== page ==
Until she knocked on our door, I had not had the wit to photograph more than cars in the park. Yesterday I took my camera a few yards outside the park gates on Church Street and captured a scene I have seen on other occasions when cars have been parked in the park — no cars, or hardly any, in Church Street and none in the pocket park because it has not been open. The next time I see cars on the grass I will repeat the exercise and there is a good chance it will be much the same, as it has been on previous occasions.

Those of you read my blog on 22 August after the last Park Consultative Group meeting will know that parking came up there as well. One had hoped that a compromise had been reached that was more than favourable to the bowlers who wanted a permanent car park. I was against it at the time, but in the end I went with the compromise. Now I'm not so sure. Why? Because, sadly, unreasonable people always want more and are often bullies to boot and I think some of the bowling fraternity who use our local neighbourhood park may be both if the experience of the silly old woman and the evidence are anything to go by.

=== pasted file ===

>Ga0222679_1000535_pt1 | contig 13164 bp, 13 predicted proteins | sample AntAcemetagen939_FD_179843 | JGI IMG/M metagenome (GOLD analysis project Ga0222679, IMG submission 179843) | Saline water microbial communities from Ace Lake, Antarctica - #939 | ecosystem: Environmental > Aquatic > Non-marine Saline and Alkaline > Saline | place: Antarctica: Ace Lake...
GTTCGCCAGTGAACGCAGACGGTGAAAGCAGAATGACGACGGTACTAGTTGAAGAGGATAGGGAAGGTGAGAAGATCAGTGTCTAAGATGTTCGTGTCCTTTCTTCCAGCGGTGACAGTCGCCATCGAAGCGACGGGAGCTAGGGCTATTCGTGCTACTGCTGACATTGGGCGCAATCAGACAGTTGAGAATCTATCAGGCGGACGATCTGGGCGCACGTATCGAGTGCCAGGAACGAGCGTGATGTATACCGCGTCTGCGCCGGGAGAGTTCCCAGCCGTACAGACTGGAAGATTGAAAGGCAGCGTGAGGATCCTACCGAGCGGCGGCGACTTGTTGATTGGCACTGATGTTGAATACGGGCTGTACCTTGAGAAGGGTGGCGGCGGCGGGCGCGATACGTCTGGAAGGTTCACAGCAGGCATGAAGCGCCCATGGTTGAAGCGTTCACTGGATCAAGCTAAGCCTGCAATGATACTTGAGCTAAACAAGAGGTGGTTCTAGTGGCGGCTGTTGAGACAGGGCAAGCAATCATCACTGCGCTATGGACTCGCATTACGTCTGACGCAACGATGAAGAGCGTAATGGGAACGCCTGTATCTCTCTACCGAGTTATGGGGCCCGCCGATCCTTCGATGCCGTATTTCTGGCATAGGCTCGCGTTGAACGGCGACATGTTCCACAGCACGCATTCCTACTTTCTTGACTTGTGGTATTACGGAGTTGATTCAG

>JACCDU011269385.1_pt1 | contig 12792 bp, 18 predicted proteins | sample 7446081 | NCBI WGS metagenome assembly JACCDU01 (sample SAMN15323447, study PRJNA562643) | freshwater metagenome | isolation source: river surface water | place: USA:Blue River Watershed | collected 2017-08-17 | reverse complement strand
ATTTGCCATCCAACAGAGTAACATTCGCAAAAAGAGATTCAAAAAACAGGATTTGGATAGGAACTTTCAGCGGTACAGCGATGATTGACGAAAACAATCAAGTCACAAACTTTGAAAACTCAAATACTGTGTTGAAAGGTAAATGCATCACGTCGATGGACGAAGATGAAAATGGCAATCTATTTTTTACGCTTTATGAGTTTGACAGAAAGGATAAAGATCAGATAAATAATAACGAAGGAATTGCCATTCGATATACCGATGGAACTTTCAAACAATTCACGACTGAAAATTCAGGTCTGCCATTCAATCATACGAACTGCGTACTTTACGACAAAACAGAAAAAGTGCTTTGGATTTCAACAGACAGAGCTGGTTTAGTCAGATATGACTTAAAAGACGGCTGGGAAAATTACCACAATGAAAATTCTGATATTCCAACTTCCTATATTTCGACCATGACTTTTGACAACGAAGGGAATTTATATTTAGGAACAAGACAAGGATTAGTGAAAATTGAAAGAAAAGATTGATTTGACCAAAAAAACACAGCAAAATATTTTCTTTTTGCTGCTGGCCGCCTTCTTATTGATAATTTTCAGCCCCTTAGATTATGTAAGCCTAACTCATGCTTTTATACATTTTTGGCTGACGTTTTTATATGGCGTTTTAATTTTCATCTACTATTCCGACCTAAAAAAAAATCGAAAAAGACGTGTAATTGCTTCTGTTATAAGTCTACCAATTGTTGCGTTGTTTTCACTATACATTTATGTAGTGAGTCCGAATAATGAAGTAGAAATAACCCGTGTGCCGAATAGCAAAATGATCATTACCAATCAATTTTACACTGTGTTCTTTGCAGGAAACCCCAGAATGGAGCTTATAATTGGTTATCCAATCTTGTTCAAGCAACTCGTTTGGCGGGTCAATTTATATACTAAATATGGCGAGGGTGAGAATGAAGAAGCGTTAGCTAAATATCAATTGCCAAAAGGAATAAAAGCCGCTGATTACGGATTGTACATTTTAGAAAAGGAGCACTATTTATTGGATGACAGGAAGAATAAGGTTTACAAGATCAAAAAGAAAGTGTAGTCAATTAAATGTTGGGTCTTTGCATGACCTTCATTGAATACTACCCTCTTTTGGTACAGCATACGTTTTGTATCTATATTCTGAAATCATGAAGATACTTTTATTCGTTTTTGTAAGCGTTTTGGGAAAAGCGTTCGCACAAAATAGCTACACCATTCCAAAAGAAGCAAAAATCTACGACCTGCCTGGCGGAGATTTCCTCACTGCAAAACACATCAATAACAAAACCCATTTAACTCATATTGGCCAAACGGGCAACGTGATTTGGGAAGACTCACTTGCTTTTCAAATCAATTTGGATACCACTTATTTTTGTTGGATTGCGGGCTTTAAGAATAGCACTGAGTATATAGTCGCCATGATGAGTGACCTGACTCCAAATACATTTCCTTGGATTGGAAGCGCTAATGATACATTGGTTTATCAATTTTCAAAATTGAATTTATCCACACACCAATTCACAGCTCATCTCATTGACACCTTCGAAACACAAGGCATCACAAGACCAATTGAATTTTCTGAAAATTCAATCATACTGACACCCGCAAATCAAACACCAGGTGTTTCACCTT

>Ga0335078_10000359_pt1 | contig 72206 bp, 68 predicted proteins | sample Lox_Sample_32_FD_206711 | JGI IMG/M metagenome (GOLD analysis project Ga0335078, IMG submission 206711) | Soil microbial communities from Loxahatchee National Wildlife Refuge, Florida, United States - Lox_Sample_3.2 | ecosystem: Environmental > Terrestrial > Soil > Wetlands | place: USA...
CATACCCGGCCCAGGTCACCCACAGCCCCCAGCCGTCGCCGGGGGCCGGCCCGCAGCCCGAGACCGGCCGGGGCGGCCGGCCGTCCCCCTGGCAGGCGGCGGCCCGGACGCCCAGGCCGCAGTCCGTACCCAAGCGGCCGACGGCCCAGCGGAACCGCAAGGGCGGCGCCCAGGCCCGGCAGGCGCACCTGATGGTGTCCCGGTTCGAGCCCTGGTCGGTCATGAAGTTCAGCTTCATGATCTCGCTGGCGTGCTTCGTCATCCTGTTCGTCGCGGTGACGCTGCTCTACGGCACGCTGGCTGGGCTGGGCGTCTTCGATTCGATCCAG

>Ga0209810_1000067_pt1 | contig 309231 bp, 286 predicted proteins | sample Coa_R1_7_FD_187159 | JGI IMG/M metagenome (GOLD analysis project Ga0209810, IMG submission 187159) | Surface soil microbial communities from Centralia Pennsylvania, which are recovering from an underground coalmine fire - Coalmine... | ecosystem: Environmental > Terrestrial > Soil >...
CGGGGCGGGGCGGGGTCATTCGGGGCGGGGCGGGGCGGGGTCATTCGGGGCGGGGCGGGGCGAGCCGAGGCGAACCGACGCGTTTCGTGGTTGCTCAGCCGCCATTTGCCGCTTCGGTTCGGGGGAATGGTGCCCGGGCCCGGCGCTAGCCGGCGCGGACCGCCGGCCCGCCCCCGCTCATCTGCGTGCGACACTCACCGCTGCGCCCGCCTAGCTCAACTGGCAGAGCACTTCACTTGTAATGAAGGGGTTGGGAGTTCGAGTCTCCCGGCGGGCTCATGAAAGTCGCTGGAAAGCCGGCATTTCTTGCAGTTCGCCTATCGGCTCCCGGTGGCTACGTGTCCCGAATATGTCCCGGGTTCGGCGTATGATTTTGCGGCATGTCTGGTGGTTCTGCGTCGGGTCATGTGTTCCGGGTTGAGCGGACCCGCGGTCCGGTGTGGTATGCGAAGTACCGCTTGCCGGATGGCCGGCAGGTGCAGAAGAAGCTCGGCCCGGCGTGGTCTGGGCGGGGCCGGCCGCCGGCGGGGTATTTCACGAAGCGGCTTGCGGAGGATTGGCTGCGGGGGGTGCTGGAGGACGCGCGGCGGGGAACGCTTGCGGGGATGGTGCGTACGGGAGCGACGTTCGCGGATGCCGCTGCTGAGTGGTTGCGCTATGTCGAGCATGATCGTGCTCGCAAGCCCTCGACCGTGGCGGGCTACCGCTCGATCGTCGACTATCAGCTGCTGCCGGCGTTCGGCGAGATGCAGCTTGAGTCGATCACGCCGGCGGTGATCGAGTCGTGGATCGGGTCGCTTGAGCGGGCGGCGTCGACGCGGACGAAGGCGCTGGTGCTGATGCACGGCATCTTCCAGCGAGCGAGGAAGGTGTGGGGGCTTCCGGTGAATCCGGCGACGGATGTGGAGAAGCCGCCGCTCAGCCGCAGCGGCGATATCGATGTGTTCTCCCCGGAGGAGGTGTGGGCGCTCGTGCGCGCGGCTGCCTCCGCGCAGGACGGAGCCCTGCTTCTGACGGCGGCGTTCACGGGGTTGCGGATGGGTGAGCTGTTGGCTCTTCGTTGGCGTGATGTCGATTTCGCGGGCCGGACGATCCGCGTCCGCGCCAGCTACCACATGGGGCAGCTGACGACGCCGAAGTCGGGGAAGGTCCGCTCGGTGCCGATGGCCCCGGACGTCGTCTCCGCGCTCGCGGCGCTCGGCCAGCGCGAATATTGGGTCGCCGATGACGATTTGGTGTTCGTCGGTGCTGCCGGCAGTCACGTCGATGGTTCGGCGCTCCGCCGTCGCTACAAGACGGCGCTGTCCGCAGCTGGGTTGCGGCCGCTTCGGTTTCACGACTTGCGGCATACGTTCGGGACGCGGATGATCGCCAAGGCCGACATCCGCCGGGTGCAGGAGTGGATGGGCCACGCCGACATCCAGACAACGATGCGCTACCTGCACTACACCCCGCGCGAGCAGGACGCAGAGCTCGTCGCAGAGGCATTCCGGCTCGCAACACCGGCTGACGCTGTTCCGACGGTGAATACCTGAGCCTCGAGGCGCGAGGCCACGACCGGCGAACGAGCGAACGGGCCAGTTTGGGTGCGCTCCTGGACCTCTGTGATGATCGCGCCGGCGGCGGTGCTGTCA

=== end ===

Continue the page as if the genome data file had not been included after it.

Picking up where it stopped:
Lenton Recreation Ground is a local park serving a neighbourhood and is the kind of park which every person living in Nottingham should be within walking distance of. In other words, you don't need a car to reach it. Visitors to the park, if they are reasonable people, will understand this and when they choose to visit such a park as ours they accept that if they come by car they will have to find somewhere to park it. Of course there are going to be occasions when car parking in the park has to be arranged. Visiting bowlers, if they are reasonable people, will understand and accept this approach.

There are other kinds of parks in Nottingham. Highfields Park a mile to the south-west of our park is a city park and should have the facilities which go with that status. Wollaton Park, with its industrial museum and the wonderful Tudor Wollaton Hall, a mile to the west of here is Nottingham's 'showcase' park which, because of the hall, is of importance to the East Midlands region, if not nationally. With such neighbours, it is important that Lenton Recreation Ground has its own unique identity and I am in no doubt that we should aspire to be a model local park which wins Gren Flag after Green Flag not just because Nottingham City Council spends money on it, but because the local community it serves care about it and the staff who work here remain committed and are empowered to do what they do so well. Our park is truly a partnership of councillors, council, users and employees.